The Supreme Court, in its unanimous decision in Mayberry v. Pennsylvania, 400 U.S. 455, 27 L. Ed. 2d 532, 91 S. Ct. 499 (1971), held that, when a judge is subject to personal attacks throughout the course of a trial, a different judge should preside over the contempt proceedings if those proceedings are conducted after entry of verdict on the underlying charge. In that case, the contemnor had been sentenced for eleven to twenty years in one contempt proceeding at the end of his trial. Id. at 455. In court, the defendant, among other things, had called the trial judge a "dirty son of a bitch," "dirty tyrannical old dog," and "fool," and told him to "go to hell" and "keep your mouth shut." Id. at 466. The Court reasoned that no judge "so cruelly slandered is likely to maintain that calm detachment necessary for fair adjudication" of the contempt charges. Id. at 465. Therefore, the Court held "that by reason of the Due Process Clause . . . a defendant in criminal contempt proceedings should be given a public trial before a judge other than the one reviled by the contemnor," and that under the facts of that case, the "requirement can be satisfied only if . . . another judge, not bearing the sting of these slanderous remarks and having the impersonal authority of law, sits in judgment on the [contumacious] conduct. . . ." Id. at 466. See also Withrow v. Larkin, 421 U.S. 35, 47, 43 L. Ed. 2d 712, 95 S. Ct. 1456 (1975) (among the "various situations [that] have been identified in which experience teaches that the probability of actual bias on the part of the judge or decisionmaker is too high to be constitutionally tolerable . . . are those in which the adjudicator . . . has been the target of personal abuse or criticism from the party before him."); United States v. Lumumba, 741 F.2d 12, 16 (2d Cir. 1984) ("Failing to recognize that there could be some residue of aggravation on the judge's part would be unrealistically to hold that trial judges are not also human. Therefore, the rationale for not permitting judges to sit in judgment on themselves is that not only is justice to be done, but it is also to appear to be done."). The Court in Mayberry issued its ruling despite recognizing that, during trial, the judge had not been "an activist seeking combat," but only a target of the defendant's "insolence." 400 U.S. at 465. See also Taylor v. Hayes, 418 U.S. 488, 501-03, 41 L. Ed. 2d 897, 94 S. Ct. 2697 (1974) (although contumacious conduct not directed personally at the judge, post-trial contempt hearing should be before a different judge when record suggests trial judge may have become involved in running controversy with contemnor).13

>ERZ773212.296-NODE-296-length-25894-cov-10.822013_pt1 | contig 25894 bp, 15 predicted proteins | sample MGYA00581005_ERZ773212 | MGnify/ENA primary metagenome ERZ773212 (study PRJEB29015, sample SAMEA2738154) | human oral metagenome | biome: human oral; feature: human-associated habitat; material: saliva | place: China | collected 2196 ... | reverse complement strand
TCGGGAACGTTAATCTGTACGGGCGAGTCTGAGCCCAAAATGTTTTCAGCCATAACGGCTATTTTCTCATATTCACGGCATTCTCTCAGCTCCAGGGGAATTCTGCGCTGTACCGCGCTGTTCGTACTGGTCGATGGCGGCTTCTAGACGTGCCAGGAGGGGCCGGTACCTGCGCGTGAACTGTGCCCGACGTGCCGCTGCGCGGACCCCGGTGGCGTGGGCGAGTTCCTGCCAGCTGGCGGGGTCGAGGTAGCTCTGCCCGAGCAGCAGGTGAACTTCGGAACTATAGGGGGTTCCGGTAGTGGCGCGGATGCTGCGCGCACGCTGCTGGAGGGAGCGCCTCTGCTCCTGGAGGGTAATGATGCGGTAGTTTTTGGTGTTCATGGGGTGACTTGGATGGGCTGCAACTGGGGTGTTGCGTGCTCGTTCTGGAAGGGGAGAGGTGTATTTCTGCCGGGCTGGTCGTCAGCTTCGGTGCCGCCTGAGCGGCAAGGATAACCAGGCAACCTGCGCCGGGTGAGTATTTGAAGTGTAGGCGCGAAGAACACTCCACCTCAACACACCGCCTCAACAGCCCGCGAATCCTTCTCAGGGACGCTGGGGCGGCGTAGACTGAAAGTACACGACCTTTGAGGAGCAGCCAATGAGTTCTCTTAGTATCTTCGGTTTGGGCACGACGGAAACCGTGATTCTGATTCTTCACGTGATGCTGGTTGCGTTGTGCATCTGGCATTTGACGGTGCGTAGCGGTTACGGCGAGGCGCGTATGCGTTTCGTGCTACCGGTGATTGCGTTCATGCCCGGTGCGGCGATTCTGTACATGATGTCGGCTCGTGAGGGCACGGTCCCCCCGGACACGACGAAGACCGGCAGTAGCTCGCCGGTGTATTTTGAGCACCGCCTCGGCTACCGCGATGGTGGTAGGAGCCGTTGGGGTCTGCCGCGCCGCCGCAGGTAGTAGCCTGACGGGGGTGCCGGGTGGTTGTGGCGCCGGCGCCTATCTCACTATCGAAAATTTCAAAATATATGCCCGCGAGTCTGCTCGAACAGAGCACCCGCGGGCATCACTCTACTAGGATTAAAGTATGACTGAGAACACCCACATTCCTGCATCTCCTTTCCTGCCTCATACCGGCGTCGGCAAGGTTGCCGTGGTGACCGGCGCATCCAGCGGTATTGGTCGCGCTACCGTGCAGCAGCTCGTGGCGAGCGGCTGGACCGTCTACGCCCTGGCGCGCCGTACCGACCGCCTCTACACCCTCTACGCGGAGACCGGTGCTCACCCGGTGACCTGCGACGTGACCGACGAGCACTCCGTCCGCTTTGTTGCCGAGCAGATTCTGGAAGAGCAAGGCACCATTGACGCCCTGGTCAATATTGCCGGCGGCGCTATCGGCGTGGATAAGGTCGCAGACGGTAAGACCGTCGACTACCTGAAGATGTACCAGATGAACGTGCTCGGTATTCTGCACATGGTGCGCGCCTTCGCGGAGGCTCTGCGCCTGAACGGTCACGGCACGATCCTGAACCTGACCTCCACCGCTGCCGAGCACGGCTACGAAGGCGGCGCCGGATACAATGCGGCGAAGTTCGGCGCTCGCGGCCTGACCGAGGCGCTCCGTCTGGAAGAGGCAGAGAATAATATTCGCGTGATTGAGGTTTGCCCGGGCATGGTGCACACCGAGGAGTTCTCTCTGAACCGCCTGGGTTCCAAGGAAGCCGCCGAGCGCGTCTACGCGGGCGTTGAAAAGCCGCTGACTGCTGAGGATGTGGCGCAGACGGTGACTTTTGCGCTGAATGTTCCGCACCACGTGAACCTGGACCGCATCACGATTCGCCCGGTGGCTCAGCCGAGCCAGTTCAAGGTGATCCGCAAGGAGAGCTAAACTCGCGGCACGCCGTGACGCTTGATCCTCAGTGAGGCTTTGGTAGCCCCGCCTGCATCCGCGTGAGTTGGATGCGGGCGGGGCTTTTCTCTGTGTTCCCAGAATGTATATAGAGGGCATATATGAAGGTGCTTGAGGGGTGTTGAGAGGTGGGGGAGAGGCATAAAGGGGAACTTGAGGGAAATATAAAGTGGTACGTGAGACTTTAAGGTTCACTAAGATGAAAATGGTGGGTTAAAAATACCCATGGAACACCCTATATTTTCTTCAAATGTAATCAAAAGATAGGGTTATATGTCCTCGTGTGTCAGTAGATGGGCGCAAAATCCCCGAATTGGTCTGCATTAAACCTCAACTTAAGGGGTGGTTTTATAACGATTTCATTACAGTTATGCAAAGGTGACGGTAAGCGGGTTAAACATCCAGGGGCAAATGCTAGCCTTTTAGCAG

In the trial below, appellant's behavior was so outrageous as to make the defendants in Mayberry and Taylor look well-mannered by comparison. Appellant called the judge, among other things, "a little child," "a fucking idiot," "a sick individual," "a fucking fool," a "lying, bigot motherfucker," "a cold-blooded fucking Wizard," a "no good piece of shit," and a "no good maggot." He told the judge he "should have been a Klansman," to put his "mother in contempt . . . that damn pig that brang you in this world," "to hurry up and have a fucking heart attack," to "suck my balls," and to "go fuck your mother." As in Mayberry, the judge "was not an activist seeking combat;" yet it is difficult to accept that, after completion of the trial, anyone "so cruelly slandered is likely to maintain that calm detachment necessary for fair adjudication."14 Mayberry, 400 U.S. at 465.